I will admit to having been following “Health Care Reform” without doing much homework on the issue. From my peripheral vision, I’ve equated the topic to a battle in Congress over whether there should be a public alternative to private insurers, and I’ve worried about how Obama’s plan would affect the federal budget. Beyond that, I’ve been content to hope the President’s vision is successful, not really understanding the details.
That complacency changed yesterday when my wife and I attended an Organizing for America forum in Dorchester, Mass. In a Service Employees International Union hall we joined approximately 200 volunteers recycled from the Obama grassroots campaign organization. You could tell it was the Obama team at work, because we were invited to fill out contact information on arrival, and it was difficult to leave without turning in a form with more contact information and details of the tasks we were willing to undertake. From 10 a.m. till 1 p.m. on a muggy July Saturday, we willingly descended into the weeds of this vast topic, hearing from a procession of speakers actually involved in the proposed health care legislation. Two stood out for me.
John E. McDonough is senior advisor to Sen. Ted Kennedy on national health reform. Because of Senator Kennedy’s key role on the issue, even as he has to sit out the current debate because of brain cancer, it’s clear that McDonough is close to the action in Congress. He struck me as a calm, pragmatic, engaging fellow. He said that everyone could agree in general terms that something has to be done about escalating health care costs in this country, but now that there are actual bills filed in Congress, “we’re using real bullets.” Too much conflict and arguing? “That’s what we do down there,” he said. “It’s called democracy.”
I take comfort knowing that people like John McD0nough are crafting health care reform, as opposed to Maureen Dowd, Keith Olbermann, Rush Limbaugh, or Glenn Beck. If you put those four and all their pundit kin in a room with the task of creating anything that would benefit the nation–well, good luck with that. But if you put McDonough and his counterpart staffers from conservative members of Congress together, along with the members themselves, and you provide a strong push from a new president to get something done on this issue that has been kicked down the road for generations, well, maybe something really might change in the way health care is provided in America.
I believe it was McDonough who explained what will be necessary for Congress to pass meaningful health care reform. “Do the members feel they have to do it?” That’s the question which he said must be answered affirmatively – thus the need for grassroots work. Another speaker stated that the insurance industry is spending $1.4 million a day to make sure no reform passes. Without political pressure on behalf of reform, you’d have to say the odds favor the status quo, as usual. And that status quo is costing us dearly – $2.5 trillion a year or 17 percent of Gross Domestic Product, more than any of our international competitors.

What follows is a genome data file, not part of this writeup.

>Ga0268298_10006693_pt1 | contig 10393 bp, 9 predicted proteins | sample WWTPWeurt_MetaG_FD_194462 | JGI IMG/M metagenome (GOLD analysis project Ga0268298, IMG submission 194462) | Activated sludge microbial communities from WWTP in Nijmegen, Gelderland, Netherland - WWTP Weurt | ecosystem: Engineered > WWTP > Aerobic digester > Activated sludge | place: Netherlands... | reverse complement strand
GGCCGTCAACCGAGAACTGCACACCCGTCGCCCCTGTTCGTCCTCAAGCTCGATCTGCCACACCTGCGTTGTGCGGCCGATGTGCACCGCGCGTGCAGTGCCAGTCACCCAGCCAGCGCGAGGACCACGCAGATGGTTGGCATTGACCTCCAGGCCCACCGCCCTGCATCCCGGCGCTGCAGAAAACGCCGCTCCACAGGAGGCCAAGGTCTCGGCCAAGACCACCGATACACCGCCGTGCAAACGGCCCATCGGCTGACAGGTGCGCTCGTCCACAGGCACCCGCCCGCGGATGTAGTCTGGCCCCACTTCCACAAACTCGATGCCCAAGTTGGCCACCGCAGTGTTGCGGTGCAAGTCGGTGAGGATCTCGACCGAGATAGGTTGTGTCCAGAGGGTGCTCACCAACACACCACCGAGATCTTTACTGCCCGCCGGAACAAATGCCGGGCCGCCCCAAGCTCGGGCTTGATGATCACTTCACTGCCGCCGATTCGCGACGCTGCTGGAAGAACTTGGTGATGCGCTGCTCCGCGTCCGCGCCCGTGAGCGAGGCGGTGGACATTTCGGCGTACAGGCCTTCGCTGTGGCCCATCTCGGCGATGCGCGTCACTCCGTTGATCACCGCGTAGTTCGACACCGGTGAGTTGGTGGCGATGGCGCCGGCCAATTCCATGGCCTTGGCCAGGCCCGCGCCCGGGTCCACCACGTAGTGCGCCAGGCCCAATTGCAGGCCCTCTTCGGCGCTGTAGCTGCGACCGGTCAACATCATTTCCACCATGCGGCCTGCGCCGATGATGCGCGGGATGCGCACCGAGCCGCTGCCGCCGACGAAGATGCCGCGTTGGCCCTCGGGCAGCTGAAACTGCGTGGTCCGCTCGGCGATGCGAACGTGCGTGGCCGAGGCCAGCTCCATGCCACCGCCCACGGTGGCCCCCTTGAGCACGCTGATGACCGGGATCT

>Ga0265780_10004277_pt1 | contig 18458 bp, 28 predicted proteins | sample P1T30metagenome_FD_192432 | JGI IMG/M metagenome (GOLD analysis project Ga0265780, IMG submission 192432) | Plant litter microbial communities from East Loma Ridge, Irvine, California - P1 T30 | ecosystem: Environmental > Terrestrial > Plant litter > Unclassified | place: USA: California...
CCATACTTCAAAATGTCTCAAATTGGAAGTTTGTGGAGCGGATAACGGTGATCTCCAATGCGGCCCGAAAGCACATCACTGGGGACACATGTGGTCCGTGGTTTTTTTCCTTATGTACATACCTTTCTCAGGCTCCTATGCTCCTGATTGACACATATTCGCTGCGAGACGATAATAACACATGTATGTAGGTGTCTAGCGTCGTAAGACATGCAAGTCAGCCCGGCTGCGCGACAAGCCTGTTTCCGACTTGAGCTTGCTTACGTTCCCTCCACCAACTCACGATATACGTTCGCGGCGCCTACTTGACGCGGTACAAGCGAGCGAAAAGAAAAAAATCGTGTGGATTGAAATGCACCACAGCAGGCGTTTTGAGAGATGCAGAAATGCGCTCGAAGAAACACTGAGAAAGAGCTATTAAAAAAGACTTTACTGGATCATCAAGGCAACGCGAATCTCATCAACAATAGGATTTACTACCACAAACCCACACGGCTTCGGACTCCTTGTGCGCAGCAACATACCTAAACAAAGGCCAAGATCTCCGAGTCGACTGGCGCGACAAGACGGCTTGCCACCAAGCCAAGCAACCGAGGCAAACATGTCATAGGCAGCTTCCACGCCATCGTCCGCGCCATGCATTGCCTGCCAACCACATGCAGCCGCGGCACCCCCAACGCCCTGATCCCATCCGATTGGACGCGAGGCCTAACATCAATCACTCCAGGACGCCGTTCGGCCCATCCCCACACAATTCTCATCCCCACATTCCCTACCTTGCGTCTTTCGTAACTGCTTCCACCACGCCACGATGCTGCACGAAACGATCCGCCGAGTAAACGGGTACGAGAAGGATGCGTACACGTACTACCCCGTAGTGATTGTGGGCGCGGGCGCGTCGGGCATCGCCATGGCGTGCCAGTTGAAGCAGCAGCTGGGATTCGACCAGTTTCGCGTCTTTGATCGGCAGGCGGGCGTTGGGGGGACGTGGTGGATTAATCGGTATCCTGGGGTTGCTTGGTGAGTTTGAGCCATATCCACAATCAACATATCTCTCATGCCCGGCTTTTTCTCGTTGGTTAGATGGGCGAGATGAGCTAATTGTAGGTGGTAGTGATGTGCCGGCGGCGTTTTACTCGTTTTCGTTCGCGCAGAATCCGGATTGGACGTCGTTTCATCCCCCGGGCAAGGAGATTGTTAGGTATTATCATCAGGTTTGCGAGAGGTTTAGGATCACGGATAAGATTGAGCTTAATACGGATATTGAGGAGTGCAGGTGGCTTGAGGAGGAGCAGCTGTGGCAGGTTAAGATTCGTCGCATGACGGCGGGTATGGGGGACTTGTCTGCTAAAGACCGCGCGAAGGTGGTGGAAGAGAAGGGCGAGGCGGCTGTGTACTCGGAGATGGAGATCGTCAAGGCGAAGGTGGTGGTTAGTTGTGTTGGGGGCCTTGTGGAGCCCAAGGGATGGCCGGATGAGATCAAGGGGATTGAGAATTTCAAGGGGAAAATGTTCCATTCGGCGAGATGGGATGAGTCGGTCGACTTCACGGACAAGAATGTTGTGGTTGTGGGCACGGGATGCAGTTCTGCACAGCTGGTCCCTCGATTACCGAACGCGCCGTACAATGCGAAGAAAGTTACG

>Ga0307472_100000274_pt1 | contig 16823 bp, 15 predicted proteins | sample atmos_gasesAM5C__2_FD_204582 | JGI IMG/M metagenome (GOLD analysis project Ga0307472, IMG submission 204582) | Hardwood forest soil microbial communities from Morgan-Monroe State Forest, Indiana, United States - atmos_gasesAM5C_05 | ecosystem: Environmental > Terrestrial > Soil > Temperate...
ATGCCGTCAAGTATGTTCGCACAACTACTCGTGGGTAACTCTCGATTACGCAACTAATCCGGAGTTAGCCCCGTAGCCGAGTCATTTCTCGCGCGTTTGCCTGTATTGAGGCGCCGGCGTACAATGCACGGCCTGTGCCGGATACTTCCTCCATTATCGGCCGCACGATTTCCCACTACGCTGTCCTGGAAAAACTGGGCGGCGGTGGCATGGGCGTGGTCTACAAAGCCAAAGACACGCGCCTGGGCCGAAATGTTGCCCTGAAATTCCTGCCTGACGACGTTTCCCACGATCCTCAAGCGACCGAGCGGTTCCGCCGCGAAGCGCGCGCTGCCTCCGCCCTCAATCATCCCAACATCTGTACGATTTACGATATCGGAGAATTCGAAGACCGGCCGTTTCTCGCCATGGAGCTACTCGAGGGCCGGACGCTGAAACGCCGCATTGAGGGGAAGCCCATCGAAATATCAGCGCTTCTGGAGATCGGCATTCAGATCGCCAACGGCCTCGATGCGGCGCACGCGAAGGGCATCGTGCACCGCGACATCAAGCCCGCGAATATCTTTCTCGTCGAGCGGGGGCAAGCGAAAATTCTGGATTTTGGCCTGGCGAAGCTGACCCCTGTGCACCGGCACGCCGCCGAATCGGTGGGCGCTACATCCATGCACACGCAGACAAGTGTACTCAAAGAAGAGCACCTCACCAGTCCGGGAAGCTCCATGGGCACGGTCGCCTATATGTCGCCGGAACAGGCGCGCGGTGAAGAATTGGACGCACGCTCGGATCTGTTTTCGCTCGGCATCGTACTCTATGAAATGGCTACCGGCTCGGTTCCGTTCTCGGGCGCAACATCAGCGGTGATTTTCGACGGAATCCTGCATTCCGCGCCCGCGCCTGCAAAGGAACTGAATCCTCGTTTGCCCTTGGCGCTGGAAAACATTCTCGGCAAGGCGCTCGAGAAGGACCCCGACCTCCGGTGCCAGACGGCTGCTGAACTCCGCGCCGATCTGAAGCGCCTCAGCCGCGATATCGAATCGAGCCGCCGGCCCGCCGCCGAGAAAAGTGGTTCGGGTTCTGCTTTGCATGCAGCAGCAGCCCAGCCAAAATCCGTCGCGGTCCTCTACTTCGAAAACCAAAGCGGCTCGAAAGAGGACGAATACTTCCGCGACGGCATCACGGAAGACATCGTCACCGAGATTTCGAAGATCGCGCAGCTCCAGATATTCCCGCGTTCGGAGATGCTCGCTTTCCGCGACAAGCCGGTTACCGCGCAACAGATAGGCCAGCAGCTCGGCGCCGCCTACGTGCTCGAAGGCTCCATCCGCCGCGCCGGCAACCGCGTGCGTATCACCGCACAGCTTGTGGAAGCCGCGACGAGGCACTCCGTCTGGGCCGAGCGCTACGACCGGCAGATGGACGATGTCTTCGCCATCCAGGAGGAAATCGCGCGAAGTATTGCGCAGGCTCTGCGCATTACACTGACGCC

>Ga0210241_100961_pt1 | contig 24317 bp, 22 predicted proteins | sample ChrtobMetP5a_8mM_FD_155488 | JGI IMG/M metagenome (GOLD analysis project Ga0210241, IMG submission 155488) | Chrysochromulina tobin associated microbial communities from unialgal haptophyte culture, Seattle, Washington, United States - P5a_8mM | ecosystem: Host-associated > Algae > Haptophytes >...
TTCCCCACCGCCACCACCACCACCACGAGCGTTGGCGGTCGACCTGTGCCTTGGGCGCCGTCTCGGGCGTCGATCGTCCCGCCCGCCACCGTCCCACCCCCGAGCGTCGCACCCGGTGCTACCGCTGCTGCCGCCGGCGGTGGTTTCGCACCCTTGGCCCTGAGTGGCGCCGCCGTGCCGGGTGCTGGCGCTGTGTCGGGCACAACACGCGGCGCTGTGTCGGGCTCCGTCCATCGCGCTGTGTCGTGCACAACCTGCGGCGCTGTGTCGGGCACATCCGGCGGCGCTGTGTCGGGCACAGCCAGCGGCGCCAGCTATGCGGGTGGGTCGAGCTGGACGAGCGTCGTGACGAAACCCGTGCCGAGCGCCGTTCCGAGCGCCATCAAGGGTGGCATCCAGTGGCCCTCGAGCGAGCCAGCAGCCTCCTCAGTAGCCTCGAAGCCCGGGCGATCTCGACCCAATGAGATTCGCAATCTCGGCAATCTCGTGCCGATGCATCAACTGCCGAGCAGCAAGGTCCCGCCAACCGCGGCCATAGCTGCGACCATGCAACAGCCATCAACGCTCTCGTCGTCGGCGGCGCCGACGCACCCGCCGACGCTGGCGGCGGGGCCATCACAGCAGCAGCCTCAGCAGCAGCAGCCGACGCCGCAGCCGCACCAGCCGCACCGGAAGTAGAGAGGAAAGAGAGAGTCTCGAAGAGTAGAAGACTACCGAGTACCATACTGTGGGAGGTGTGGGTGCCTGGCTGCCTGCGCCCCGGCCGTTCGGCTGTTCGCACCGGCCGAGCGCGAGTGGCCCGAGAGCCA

We were told that the next few weeks, before Congress leaves for its August recess, will be critical in determining the success of reform. On the screens appeared a list of the members of the Senate Finance Committee and we were each urged to ask 10 friends in the members’ states to email support for reform.
The other speaker who impressed me was Rahul Rajkumar, a senior advisor to Doctors for America, a grassroots organization of more than 13,000 physicians in all 50 states seeking to engage doctors in healthcare reform. He calmly addressed the key question: how are we going to pay for this? I recorded his talk, and you can listen to it here. He pointed out that the issue of cost really has three components – how will families pay for medical costs, how will the nation pay for medical costs, and what will the impact be on the federal budget? The third aspect is “what’s sucking up all the oxygen in Washington,” Rajkumar said, but the first two are crucial in understanding the entire issue.
I was surprised to learn from Rajkumar’s pie charts that 25 percent of us already receive health insurance from the federal government, through Medicare, Medicaid, and the Veterans Administration. The pie chart won’t change much in the proposals before Congress, he said, except that most of the uninsured would obtain insurance, and those with private plans would have other options. He also noted that more than half of all bankruptcies in the United States are due to medical costs which people are unable to pay. Of those health-care related bankruptcies, 68 percent involved people who had health insurance that was clearly inadequate.
As a new student in Health Care Reform 101 I won’t presume to write a definitive thesis on the topic this morning. But my interest was piqued, and I’m ready to do some work on behalf of sensible reform that can bend the escalating curve of medical costs away from the unsustainable track they are on now, as well as provide coverage for the millions of Americans who have none.
The speakers at the forum recommended these sources of continuing information about the health care reform initiative: Ezra Klein of The Washington Post, Jonathan Cohn of The New Republic, and Talking Points Memo, as well as general coverage in The New York Times. For balance, you might want to add the Heritage Foundation and the Cato Institute, as was pointed out to me by Mike Neumann, a Twitter follower who offered pithy rebuttals to my Tweets from the forum.
On my own after the forum, I came across this excellent overview of the issue in The New York Review of Books.
Let the learning begin!